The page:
An oil industry lobbying group this week unveiled voluntary standards aimed at tamping down concerns about the oil and gas production process known as horizontal drilling, or fracking, in communities around the United States.
The American Petroleum Institute said it published standards for how to engage with communities that host shale drilling sites, based on the “best practices” of industry participants who have been involved in such projects for 65 years.
“The energy revolution is now occurring in areas of the country where oil and natural gas exploration doesn’t have the same history as Texas or Oklahoma,” API director of standards David Miller said of the move.
The “good neighbor” standards include a list of steps oil and gas companies should take to “help local leaders and residents prepare for energy exploration, minimize interruption to the community, and manage resources.”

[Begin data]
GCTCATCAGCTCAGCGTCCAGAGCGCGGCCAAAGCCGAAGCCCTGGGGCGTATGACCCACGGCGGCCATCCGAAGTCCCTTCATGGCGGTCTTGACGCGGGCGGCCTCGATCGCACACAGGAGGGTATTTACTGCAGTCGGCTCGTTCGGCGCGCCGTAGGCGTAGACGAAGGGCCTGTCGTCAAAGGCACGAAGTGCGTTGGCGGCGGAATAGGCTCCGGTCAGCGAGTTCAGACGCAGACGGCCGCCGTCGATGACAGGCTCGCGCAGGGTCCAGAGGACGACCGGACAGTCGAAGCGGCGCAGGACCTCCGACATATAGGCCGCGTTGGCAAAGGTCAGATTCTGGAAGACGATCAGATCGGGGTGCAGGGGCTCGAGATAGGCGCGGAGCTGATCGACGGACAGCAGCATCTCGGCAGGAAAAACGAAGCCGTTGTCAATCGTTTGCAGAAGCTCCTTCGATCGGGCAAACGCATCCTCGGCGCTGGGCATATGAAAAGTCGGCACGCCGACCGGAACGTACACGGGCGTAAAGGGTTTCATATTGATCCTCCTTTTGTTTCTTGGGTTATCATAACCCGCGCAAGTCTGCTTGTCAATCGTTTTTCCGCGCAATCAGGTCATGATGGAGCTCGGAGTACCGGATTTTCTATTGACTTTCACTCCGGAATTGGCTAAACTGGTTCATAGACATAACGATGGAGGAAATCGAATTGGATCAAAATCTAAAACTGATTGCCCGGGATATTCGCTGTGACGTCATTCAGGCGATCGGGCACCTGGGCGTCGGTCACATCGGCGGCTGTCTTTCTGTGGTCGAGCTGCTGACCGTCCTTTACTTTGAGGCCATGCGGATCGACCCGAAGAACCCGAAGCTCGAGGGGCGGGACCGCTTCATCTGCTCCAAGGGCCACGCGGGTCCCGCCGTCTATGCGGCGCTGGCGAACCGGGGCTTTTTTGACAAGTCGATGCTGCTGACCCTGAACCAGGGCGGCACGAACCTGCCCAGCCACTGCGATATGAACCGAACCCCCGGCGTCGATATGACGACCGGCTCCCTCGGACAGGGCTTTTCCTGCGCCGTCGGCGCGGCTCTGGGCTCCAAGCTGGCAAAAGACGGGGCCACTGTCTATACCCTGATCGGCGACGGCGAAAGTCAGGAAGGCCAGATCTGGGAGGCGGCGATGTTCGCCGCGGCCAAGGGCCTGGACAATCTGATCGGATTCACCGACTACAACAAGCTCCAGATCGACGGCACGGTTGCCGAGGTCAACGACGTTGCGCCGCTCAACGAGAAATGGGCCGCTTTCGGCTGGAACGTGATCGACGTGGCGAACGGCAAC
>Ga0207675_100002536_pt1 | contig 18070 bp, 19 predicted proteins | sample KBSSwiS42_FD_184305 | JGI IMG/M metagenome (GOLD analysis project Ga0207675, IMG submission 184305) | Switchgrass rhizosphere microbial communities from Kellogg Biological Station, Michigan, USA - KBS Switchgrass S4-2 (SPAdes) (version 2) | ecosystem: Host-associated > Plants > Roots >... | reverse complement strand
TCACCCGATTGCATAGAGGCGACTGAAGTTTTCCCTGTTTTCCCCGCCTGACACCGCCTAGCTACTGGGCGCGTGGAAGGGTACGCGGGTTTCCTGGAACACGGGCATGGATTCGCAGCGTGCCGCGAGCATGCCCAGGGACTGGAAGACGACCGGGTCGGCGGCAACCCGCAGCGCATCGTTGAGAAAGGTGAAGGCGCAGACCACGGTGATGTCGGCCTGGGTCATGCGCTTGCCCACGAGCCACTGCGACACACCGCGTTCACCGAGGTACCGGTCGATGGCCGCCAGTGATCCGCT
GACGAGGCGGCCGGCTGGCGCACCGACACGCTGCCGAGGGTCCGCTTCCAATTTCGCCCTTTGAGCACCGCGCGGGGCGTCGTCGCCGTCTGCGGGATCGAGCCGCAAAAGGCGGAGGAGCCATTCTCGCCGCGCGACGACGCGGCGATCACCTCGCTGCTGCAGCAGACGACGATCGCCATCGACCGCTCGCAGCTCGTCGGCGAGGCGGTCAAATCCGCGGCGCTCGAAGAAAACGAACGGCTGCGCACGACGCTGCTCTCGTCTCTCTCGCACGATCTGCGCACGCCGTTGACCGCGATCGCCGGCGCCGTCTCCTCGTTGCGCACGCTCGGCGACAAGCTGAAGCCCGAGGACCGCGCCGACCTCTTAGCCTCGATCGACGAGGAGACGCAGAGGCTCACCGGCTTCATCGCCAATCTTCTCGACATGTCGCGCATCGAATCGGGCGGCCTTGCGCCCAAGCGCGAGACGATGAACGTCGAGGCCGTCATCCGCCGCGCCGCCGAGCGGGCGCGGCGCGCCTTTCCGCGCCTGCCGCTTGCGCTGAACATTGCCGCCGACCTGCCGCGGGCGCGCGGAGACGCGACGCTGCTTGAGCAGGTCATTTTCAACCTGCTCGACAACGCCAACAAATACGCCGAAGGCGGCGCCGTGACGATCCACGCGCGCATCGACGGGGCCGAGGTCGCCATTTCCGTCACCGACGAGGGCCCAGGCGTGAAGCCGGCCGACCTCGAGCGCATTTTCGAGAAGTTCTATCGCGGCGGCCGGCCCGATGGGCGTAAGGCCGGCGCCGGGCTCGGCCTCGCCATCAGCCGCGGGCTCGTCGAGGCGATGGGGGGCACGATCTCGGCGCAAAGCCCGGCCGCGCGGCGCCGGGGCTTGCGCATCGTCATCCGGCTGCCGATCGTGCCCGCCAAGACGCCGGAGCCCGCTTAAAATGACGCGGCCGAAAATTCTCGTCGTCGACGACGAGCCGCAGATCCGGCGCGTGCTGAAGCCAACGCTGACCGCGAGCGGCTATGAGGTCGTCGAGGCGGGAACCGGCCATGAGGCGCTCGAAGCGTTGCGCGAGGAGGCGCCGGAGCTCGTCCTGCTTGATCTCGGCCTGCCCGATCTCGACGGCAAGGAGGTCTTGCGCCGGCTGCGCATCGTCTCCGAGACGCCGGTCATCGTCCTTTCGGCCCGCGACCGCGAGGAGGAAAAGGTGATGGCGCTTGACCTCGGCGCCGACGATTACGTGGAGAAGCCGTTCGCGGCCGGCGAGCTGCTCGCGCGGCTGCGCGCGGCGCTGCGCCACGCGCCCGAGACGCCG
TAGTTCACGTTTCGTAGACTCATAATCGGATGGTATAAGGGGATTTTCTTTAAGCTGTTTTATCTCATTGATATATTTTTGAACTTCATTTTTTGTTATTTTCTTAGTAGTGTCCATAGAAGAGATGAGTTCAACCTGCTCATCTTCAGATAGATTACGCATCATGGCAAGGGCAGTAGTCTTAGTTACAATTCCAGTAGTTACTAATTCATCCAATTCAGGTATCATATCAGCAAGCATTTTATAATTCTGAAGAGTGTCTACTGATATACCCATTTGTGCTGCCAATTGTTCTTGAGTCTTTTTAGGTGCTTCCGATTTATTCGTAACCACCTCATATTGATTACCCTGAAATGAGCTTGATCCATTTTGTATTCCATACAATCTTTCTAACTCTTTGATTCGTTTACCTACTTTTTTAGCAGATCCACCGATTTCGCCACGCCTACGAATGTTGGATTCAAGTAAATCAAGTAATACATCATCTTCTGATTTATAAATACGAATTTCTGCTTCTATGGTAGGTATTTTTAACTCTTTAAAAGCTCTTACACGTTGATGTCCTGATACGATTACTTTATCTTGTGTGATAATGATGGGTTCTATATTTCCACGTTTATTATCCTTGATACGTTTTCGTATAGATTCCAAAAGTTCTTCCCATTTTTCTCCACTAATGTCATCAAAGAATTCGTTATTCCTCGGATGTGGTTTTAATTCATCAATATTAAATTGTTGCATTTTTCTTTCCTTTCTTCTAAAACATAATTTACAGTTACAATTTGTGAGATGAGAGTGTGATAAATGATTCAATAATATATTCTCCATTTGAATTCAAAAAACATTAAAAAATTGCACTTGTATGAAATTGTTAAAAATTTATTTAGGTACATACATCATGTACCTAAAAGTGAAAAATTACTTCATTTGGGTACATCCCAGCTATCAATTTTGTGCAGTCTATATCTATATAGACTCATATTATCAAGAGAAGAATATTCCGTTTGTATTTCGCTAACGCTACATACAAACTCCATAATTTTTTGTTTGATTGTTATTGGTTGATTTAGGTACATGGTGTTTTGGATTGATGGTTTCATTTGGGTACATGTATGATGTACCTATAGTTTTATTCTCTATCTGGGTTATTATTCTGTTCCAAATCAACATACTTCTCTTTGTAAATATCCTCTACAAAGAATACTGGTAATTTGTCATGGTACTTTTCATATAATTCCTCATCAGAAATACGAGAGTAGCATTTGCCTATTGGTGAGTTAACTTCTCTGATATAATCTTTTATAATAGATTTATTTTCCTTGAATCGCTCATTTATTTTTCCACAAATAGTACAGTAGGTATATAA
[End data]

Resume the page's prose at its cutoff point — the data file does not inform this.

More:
The guidelines do not address common local concerns about the practice of horizontal drilling and fracking, such as methane leakage and potential water contamination.
API’s effort to win over local communities may be too late for certain states.
The guidelines come just weeks after New York state’s top court ruled that towns have the authority to ban gas drilling within their borders, upholding drilling bans in two upstate towns.
The towns involved in that case were among the first of more than 170 municipalities in New York to ban gas drilling as state officials consider whether to lift a moratorium on fracking.
Meanwhile in Colorado, five cities have voted to ban fracking. In November, voters will be able to vote on ballot initiatives that would let municipalities ban fracking.
API’s guidelines include recommendations for how to conduct public meetings on safety; local training for new job opportunities; and ensuring “that oil and gas production is done in way that complements community goals.”
(Reporting by Valerie Volcovici; Editing by Ros Krasny and Lisa Shumaker)